A team of John Innes centre scientists lead by Professor Nick Harberd have discovered how plants evolved the ability to adapt to changes in climate and environment.
Plants adapt their growth, including key steps in their life cycle such as germination and flowering, to take advantage of environmental conditions. They can also repress growth when their environment is not favourable. This involves many complex signalling pathways which are integrated by the plant growth hormone gibberellin.
Publishing in the journal Current Biology, the researchers looked at how plants evolved this ability by looking at the genes involved in the gibberellin signalling pathway in a wide range of plants.
They discovered that it was not until the flowering plants evolved 300 million years ago that plants gained the ability to repress growth in response to environmental cues.
All land plants evolved from an aquatic ancestor, and it was after colonisation of the land that the gibberellin mechanism evolved. The earliest land plants to evolve were the bryophyte group, which includes liverworts, hornworts and ancestral mosses, many of which still exist today.
The ancestral mosses have their own copies of the genes, but the proteins they make do not interact with each other and can't repress growth. However, the moss proteins work the same as their more recently evolved counterparts when transferred into modern flowering plants.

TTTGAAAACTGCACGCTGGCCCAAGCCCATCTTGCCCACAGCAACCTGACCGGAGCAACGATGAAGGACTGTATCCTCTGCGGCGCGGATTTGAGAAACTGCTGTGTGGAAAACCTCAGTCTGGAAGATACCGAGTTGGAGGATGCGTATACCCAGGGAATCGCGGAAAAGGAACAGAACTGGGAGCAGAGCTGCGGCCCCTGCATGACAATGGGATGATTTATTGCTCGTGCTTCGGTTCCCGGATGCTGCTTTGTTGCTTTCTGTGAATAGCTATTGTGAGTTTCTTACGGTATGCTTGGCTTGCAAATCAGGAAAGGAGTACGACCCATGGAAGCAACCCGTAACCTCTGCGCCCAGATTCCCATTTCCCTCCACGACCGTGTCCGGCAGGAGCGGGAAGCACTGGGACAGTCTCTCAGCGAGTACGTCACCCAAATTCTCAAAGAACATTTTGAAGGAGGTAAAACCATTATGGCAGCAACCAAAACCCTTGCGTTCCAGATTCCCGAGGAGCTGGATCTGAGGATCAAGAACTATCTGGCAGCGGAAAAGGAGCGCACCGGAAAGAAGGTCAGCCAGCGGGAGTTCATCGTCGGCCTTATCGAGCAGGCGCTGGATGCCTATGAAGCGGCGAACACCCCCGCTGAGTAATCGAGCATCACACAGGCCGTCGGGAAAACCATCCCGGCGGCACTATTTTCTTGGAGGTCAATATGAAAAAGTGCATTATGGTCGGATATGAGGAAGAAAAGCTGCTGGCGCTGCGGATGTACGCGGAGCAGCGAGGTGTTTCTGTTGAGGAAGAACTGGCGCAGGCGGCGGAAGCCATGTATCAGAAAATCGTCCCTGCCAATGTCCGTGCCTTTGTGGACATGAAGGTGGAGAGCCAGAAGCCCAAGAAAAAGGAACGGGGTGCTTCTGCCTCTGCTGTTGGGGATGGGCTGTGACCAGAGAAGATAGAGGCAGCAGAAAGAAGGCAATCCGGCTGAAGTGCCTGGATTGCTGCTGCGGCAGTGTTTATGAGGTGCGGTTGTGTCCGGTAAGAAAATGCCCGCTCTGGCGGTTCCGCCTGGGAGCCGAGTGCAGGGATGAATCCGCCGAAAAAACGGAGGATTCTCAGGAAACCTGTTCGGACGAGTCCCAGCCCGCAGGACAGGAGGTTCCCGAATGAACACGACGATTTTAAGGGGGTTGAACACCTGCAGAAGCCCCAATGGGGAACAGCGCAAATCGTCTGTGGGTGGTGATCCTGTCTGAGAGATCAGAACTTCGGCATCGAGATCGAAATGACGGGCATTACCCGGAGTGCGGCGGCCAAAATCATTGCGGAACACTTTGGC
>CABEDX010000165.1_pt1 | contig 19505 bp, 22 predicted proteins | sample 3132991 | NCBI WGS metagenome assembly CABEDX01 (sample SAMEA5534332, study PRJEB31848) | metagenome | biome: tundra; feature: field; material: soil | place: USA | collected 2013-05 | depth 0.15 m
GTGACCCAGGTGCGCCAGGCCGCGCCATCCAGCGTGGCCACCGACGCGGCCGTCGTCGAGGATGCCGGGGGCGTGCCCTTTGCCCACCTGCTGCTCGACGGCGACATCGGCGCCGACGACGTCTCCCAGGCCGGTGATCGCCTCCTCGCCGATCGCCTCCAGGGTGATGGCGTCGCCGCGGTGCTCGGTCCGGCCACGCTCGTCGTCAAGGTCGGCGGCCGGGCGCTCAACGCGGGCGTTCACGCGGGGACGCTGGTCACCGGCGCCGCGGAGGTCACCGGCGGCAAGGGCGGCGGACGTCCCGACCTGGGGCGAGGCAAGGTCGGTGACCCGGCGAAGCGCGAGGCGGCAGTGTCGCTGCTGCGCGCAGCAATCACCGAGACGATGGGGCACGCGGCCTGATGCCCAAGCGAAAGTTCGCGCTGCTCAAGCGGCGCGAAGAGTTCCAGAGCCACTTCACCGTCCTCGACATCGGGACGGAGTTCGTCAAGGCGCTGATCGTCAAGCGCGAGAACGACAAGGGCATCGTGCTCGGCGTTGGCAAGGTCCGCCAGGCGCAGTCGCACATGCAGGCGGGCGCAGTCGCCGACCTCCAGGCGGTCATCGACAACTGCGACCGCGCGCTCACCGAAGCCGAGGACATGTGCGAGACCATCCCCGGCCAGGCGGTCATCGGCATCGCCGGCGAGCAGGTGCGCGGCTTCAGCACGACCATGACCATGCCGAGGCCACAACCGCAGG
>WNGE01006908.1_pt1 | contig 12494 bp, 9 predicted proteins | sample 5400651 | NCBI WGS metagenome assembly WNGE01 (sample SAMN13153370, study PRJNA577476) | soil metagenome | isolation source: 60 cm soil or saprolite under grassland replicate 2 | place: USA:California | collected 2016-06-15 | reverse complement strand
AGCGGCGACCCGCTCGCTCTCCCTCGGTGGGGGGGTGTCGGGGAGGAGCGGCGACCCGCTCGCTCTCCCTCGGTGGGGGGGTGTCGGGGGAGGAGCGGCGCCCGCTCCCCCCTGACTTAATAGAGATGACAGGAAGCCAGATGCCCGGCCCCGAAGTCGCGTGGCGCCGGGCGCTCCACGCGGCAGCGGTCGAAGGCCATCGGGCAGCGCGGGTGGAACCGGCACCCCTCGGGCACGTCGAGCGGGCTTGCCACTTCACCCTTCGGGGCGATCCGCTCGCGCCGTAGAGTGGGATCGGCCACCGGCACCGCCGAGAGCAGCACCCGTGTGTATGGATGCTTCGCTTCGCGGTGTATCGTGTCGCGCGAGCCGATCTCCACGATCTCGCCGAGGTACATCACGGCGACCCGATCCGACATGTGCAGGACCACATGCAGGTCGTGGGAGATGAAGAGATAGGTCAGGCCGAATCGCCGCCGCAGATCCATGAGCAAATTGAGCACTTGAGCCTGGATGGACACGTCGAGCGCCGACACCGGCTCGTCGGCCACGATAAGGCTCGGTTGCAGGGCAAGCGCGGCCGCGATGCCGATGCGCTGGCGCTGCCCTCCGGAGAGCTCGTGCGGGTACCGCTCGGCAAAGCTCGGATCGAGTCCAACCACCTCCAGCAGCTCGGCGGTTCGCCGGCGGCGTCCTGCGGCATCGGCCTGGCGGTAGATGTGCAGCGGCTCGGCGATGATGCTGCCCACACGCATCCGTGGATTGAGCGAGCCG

The lycophyte group, which evolved 400 million years ago, were the first plants to evolve vascular tissues specialized tissues for transporting water and nutrients through the plant.
This group of plants also have the genes involved in the gibberellin signalling mechanism, and the products of their genes are able to interact with each other, and the hormone gibberellin.
However this still does not result in growth repression. Not until the evolution of the gymnosperms (flowering plants) 300 million years ago are these interacting proteins able to repress growth. This group of plants became the most dominant, and make up the majority of plant species we see today.
Evolution of this growth control mechanism appears to have happened in a series of steps, which this study is able to associate with major stages in the evolution of today's flowering plants. It also involves two types of evolutionary change.
As well as structural changes that allow the proteins to interact, flowering plants have also changed the range of genes that are turned on and off in response to these proteins. This work was supported by the Biotechnology and Biological Sciences Research Council.
Andy Chapple, Assistant Press Officer
John Innes Centre
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